December 19, 2011 at 5:58 pm |
  7. Keith

    Unfortunately, the statements above are probably true concerning the near future. Personally, I feel it all going very badly, very quickly. Not only in Korea, but in Iraq as well.

    December 19, 2011 at 5:17 pm |
  8. Patriot

    This will be a time where the United States needs to be sincere in their diplomatic approaches. This is a chance that hasnt come around in decades. We must work with a "New" North Korean regime to not only ease tensions in the Korean Peninsula but gauge the new regime. The United States must stand up for our beliefs all the while compromising on some areas to let the North Koreans know we are firm in our stance yet willing to accomodate.

    December 19, 2011 at 5:16 pm |
  9. caj

    Who cares......such a small country and so easy to wipe off the face of the earth if we need to. Be vigilant, not afraid.

    December 19, 2011 at 5:11 pm |
    • Not even Christian

      Is that what Jesus would have said? let's just "wipe people off the face of the Earth" – nice – very evolved.

      December 19, 2011 at 5:47 pm |
    • Person

      Do you have any friends or family who live in S.Korea, Japan, or Australia? I'm guessing you don't.

      December 19, 2011 at 5:53 pm |
  10. DCE

    More like lots of prayer!

    December 19, 2011 at 5:02 pm |
  11. sonmoonstar

    As a goodwill gesture, there's free kimchi for everyone.

    December 19, 2011 at 4:47 pm |
  12. Anthony Miggiani

    Hi Wolf.


    CNN footage showed over and over again Kim making his way to the podium constantly guiding himself with his right hand/arm along the guard rail. Notice the very young uniformed officer walking in tandem behind him? OBVIOUSLY NO BODYGUARD. Notice the officer's downward attention every step of the way with arms seemingly reaching down. Look closely. Kim is not walking, but gliding while trying to keep his balance! Why? Because Kim is riding on top of a cart/doily being pushed by that young officer, but so no one can see. A sign of Kim's frailty at the time of the video. Then watch Kim struggle to sit down immediately to applause. Ya wanna bet?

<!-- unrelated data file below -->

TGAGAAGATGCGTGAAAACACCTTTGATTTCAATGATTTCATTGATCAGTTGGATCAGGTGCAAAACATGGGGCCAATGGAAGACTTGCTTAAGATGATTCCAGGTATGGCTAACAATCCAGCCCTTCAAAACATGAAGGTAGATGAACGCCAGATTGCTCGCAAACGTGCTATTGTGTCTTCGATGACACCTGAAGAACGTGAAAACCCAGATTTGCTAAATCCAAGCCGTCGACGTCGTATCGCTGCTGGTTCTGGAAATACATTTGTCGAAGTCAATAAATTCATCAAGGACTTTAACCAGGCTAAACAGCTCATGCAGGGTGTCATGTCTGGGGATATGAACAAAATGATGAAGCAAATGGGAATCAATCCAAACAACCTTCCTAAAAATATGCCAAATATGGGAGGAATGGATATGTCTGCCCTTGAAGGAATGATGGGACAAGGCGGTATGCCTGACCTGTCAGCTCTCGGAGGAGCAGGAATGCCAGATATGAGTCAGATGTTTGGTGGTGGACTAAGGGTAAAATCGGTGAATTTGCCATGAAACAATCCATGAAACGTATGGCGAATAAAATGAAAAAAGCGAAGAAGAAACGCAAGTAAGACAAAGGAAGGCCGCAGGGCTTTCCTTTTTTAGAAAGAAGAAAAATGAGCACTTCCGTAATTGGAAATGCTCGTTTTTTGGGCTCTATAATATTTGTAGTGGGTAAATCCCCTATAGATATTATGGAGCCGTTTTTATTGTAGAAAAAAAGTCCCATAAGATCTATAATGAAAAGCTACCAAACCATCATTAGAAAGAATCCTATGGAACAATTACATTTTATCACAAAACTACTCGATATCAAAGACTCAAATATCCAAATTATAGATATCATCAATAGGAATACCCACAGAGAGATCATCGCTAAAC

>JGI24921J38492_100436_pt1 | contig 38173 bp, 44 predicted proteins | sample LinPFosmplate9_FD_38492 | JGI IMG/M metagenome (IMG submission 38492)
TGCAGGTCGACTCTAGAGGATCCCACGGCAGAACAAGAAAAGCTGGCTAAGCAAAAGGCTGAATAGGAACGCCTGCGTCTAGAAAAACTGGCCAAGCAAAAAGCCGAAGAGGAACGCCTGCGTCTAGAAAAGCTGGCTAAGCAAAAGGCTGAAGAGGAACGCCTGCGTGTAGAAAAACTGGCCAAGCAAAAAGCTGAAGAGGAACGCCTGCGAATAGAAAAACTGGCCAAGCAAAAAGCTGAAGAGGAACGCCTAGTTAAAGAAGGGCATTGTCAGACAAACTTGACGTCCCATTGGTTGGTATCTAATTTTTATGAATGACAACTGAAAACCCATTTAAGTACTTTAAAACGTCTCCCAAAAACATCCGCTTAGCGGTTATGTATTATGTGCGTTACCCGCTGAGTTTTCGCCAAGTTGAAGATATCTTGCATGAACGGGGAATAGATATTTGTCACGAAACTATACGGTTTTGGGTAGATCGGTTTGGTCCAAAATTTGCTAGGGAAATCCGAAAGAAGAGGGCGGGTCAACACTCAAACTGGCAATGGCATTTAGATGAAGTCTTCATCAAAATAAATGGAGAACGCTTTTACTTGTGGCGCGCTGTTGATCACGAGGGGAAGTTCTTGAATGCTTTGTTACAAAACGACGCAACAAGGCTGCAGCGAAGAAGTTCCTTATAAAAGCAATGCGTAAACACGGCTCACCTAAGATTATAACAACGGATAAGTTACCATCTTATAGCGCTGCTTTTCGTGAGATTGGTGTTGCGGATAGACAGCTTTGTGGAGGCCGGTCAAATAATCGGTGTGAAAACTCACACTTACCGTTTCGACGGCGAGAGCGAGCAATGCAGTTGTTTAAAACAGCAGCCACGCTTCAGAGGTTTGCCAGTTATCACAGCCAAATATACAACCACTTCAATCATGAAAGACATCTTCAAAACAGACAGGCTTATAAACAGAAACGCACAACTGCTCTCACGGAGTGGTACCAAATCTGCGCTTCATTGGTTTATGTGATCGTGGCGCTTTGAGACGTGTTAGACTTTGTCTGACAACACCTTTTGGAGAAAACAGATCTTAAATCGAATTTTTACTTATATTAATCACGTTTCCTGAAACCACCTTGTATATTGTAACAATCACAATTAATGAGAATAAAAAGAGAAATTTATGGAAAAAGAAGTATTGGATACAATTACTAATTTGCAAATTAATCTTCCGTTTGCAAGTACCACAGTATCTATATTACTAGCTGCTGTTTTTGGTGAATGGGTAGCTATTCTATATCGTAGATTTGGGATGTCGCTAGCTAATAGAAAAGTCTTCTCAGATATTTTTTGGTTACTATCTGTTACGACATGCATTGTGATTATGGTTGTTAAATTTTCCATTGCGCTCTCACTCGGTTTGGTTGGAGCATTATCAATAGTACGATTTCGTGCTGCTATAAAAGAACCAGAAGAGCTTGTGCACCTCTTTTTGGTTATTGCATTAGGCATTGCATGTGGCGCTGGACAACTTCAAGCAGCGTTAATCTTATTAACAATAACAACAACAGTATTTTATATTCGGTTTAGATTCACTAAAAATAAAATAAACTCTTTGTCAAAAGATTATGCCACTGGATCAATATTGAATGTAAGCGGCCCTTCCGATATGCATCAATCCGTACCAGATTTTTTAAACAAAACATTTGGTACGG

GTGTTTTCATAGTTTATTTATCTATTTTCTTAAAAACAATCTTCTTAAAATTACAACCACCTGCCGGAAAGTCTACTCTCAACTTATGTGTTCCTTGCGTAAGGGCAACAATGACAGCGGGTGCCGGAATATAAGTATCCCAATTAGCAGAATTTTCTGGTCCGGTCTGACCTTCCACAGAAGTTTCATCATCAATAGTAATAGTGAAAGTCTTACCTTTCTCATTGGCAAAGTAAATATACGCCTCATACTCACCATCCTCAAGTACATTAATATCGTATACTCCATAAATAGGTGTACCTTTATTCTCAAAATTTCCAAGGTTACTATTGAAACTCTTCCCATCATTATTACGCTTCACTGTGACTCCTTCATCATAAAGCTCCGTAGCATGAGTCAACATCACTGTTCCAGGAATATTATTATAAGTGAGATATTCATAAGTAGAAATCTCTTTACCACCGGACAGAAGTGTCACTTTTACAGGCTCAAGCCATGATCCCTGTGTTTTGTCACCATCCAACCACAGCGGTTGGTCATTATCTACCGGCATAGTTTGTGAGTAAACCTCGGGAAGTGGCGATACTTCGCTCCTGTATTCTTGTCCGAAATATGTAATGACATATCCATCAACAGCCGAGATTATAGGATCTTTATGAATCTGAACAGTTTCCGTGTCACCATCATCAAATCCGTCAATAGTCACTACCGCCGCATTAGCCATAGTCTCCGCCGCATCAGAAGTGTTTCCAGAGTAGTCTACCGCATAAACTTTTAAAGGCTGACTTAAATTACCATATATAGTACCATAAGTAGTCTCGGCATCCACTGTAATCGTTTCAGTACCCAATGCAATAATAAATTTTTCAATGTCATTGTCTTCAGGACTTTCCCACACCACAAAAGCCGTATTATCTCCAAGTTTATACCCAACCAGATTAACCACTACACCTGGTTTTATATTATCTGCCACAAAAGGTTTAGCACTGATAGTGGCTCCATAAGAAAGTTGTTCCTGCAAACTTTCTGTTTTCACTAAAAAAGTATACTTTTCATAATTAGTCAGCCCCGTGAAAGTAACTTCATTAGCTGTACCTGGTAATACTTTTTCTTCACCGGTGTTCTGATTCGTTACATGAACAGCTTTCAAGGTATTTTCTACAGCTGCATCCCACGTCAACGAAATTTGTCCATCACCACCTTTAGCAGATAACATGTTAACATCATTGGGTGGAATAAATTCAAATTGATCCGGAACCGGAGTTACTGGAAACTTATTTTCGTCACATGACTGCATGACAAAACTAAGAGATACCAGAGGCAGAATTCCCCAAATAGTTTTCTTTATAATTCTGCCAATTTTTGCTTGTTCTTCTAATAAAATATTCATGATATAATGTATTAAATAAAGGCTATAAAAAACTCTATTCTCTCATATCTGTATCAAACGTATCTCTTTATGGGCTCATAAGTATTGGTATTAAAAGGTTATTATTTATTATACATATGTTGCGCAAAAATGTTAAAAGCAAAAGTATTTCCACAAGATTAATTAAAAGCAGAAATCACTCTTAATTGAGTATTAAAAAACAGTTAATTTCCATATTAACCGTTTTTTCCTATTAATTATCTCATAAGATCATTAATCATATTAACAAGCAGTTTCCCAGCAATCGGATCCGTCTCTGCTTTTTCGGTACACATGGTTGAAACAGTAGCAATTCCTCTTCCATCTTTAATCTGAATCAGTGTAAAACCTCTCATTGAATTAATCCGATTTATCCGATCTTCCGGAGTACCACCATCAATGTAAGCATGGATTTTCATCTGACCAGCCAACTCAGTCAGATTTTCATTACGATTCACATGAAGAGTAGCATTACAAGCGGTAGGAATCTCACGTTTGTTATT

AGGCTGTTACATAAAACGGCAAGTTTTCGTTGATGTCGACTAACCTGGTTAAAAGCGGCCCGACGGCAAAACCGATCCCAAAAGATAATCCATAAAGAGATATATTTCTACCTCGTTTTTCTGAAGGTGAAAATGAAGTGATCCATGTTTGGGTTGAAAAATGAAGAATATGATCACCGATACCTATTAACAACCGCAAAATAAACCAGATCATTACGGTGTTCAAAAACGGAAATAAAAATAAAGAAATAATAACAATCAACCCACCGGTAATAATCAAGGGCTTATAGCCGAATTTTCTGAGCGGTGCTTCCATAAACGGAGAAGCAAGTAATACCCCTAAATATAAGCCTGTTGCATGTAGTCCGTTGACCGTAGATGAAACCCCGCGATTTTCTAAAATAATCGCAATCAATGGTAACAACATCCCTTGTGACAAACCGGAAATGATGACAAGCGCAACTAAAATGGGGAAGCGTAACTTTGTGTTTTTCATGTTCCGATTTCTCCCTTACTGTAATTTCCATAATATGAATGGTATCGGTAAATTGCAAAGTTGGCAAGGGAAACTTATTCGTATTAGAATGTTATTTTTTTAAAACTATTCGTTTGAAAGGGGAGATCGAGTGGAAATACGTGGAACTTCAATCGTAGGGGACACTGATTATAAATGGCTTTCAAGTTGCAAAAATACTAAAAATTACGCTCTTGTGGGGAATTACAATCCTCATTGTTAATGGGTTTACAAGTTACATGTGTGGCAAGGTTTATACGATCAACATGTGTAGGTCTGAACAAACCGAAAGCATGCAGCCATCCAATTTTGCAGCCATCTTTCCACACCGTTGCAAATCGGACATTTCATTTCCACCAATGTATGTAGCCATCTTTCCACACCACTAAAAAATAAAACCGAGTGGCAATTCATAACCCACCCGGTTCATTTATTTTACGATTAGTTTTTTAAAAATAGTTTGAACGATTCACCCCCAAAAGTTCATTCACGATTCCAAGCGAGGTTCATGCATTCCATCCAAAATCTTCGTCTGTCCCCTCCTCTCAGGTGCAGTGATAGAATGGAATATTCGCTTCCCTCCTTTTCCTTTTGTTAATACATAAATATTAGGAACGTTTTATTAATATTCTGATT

Now the saga begins. Will Kim's son, third generation product of the communist country's founder, be able to rule with his European education mettle, or will he be pushed to carry on with his family's dictatorship? Interesting times ahead.

    Anthony Miggiani.
    Toronto, Canada

    December 19, 2011 at 4:46 pm |
  13. Phil in KC

    I would like to better understand why Kim Jong Il chose his youngest son – someone who is obviously inexperienced. I have heard that his oldest son made a political faux pax a while back, but is there no one else? I am encouraged when I hear that he was educated in Switzerland and is multilingual. Maybe it gives him a different perspective.